Sat. May 18th, 2024

India’s Afghanistan conundrum

India found itself in a complex situation regarding Afghanistan last week. The Afghan embassy in New Delhi announced on social media that they were closing down due to a lack of cooperation from the Indian government. However, India’s representative was present at the fifth meeting of the Moscow Format Consultations where nine countries and four guests of honor engaged with the Taliban leadership.

Since the Taliban takeover in 2021, the Afghan embassy in India has been uncertain about its status. The diplomats and staff appointed by the former Ashraf Ghani government were unsure about their position with the new Taliban administration in Kabul, which had no recognition from any country, including India.

However, within a year of the Taliban’s rise to power, it became evident that India would adopt a different approach towards the regime compared to its stance during the Taliban’s previous rule from 1996 to 2001. In June 2022, India announced the reopening of its embassy in Kabul, indicating a shift in its policy. This decision came after India’s senior diplomat, JP Singh, visited Kabul and met with acting Foreign Minister Amir Khan Mottaqi.

India’s participation in the Moscow Format Consultations

Feeling excluded after the sudden withdrawal of US troops from Afghanistan, India relied heavily on Russia to avoid being isolated in its own region. Russian National Security Advisor Nikolai Patrushev visited India twice in a short span to engage with Indian National Security Adviser Ajit Doval.

India continued to be part of the Moscow Format Consultations on Afghanistan, a six-party discussion that began in 2017 with representatives from Russia, Afghanistan, India, Iran, China, and Pakistan. However, the recent meeting in Kazan, Russia, was the first time a Taliban representative, Foreign Minister Mottaqi, joined the gathering.

The Kazan Declaration

The Kazan Declaration addressed the security situation in Afghanistan and acknowledged the current Afghan authorities’ efforts in combating ISIS. It called on the authorities to take effective measures against all terrorist groups operating in Afghanistan. The declaration also emphasized the need for cooperation to combat terrorism and drug trafficking originating from Afghanistan.

However, the declaration expressed regret over the lack of progress in forming an inclusive government that represents all ethnic and political groups in Afghanistan. The Russian Presidential envoy to Afghanistan, Zamir Kabulov, stated that Moscow expected Kabul to take additional steps towards establishing an inclusive government for official recognition.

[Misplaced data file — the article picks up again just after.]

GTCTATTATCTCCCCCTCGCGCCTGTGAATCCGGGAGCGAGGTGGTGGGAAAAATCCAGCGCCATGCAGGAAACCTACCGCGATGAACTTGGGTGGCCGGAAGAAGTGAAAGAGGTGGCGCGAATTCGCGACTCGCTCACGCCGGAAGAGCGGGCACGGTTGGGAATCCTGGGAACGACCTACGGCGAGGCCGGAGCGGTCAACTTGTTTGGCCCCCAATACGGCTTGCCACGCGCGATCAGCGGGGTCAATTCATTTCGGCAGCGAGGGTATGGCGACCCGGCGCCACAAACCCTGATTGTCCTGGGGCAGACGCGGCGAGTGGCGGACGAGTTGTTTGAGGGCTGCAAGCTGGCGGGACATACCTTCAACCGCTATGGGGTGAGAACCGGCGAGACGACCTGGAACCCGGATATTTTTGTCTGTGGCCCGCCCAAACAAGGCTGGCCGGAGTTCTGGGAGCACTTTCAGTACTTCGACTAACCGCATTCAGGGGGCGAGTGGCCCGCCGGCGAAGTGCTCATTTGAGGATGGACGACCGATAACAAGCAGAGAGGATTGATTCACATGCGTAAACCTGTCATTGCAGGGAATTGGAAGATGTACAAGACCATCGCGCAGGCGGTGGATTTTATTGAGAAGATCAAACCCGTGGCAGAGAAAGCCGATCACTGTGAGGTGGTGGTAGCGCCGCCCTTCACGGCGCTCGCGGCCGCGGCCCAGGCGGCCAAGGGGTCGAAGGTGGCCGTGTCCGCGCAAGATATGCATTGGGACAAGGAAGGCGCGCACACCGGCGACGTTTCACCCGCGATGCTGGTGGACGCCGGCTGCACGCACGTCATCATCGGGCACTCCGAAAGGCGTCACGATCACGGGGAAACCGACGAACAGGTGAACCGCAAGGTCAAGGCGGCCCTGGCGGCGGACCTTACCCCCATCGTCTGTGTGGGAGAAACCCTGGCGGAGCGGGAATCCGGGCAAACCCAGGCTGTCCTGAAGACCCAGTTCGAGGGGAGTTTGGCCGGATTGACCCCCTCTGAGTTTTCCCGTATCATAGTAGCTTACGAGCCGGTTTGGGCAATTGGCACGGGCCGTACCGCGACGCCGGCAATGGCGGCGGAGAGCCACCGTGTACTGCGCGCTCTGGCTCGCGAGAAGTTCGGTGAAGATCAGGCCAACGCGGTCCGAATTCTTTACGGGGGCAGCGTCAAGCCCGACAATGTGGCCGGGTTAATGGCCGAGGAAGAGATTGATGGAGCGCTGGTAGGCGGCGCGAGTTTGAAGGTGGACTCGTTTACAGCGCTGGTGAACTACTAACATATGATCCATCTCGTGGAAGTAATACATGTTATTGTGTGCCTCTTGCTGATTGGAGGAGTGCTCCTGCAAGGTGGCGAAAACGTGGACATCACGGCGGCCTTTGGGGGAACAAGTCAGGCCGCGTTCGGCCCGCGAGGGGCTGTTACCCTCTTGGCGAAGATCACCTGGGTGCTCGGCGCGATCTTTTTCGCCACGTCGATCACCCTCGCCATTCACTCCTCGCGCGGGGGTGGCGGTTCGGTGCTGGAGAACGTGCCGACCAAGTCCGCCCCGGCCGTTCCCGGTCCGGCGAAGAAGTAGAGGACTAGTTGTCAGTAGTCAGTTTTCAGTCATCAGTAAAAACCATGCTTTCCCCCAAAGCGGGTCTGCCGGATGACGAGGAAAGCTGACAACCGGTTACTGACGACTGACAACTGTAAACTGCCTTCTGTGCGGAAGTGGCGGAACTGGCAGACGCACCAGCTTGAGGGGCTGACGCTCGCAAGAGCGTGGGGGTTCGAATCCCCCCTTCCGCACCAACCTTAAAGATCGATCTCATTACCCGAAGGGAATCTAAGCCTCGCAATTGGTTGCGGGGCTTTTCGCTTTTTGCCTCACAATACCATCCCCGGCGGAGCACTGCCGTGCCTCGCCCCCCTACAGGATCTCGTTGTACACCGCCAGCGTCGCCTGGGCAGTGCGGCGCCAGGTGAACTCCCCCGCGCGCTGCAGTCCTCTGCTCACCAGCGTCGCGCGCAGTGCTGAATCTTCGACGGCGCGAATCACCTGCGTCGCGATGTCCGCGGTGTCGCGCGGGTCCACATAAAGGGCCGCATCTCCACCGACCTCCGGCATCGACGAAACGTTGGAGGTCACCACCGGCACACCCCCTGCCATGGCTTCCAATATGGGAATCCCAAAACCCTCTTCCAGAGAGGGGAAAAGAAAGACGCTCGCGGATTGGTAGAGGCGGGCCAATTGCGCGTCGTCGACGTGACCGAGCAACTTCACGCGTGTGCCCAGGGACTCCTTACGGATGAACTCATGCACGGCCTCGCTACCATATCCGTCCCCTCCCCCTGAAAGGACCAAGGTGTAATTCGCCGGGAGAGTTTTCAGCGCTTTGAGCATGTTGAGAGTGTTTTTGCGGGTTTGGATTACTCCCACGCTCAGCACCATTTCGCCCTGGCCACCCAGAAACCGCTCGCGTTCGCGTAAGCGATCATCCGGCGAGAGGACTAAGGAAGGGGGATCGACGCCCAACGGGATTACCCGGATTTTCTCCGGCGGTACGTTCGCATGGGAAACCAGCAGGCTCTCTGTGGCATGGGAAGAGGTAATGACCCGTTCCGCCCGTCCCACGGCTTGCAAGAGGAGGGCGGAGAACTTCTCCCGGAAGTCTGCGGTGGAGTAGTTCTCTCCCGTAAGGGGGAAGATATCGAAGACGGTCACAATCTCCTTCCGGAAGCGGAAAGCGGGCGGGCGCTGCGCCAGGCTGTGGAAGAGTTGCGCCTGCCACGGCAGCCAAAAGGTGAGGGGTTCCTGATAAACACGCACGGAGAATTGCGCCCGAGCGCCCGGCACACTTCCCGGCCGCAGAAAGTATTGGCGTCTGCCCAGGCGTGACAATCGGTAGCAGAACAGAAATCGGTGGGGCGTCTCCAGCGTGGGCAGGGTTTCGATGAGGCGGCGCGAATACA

Lack of voice for women

While countries are engaging with the Taliban, there has been little pressure on the Taliban to protect women’s rights. The Kazan declaration expressed concern about restrictions on women’s employment and education. It urged the Taliban to promote modern education adhering to international standards. However, the Taliban has consistently denied women basic rights, such as working for the government and attending school.

The “Appalling” Choices

Engaging with the Taliban presents countries with a difficult choice. Not engaging could lead to humanitarian aid to Afghanistan being cut off. On the other hand, engaging with the Taliban without recognition gives them some form of legitimacy, which they are capitalizing on. This conundrum explains the increasing suppression of women and the lack of fair ethnopolitical representation in the Taliban regime.

Shutdown of the Afghanistan Embassy in New Delhi

Amidst this dilemma, when the Afghan Embassy in New Delhi shut down, they accused the Indian government of lacking support. They pointed out that the host government failed to renew diplomats’ visas. Indian government sources countered these claims, stating that some diplomats had left for third countries after being granted asylum, and there were reports of infighting among embassy personnel.

Who are the real Afghans?

These developments raise the question of who the world considers the true representatives of Afghanistan. While geopolitical pragmatism drives engagement with the Taliban, those associated with the former government are now shunned. Despite sending humanitarian aid, there has been no forceful condemnation of the Taliban’s suppression of Afghan women. In this complex situation, it is the ordinary Afghan and perhaps the “real Afghan” who continue to suffer.

(Maha Siddiqui is a journalist specializing in public policy and global affairs.)

Disclaimer: The opinions expressed in this article are solely those of the author.

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